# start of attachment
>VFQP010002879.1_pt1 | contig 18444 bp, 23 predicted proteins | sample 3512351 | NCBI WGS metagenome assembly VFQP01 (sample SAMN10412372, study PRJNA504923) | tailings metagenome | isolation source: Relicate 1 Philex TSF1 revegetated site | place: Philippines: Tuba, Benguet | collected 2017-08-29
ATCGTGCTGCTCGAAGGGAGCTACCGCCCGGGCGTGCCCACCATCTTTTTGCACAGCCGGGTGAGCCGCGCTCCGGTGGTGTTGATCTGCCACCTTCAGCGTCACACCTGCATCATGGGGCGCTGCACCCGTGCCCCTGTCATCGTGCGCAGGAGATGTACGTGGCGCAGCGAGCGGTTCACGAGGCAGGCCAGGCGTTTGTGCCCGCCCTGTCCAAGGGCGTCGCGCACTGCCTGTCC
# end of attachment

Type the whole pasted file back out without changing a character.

>VFQP010002879.1_pt1 | contig 18444 bp, 23 predicted proteins | sample 3512351 | NCBI WGS metagenome assembly VFQP01 (sample SAMN10412372, study PRJNA504923) | tailings metagenome | isolation source: Relicate 1 Philex TSF1 revegetated site | place: Philippines: Tuba, Benguet | collected 2017-08-29
ATCGTGCTGCTCGAAGGGAGCTACCGCCCGGGCGTGCCCACCATCTTTTTGCACAGCCGGGTGAGCCGCGCTCCGGTGGTGTTGATCTGCCACCTTCAGCGTCACACCTGCATCATGGGGCGCTGCACCCGTGCCCCTGTCATCGTGCGCAGGAGATGTACGTGGCGCAGCGAGCGGTTCACGAGGCAGGCCAGGCGTTTGTGCCCGCCCTGTCCAAGGGCGTCGCGCACTGCCTGTCC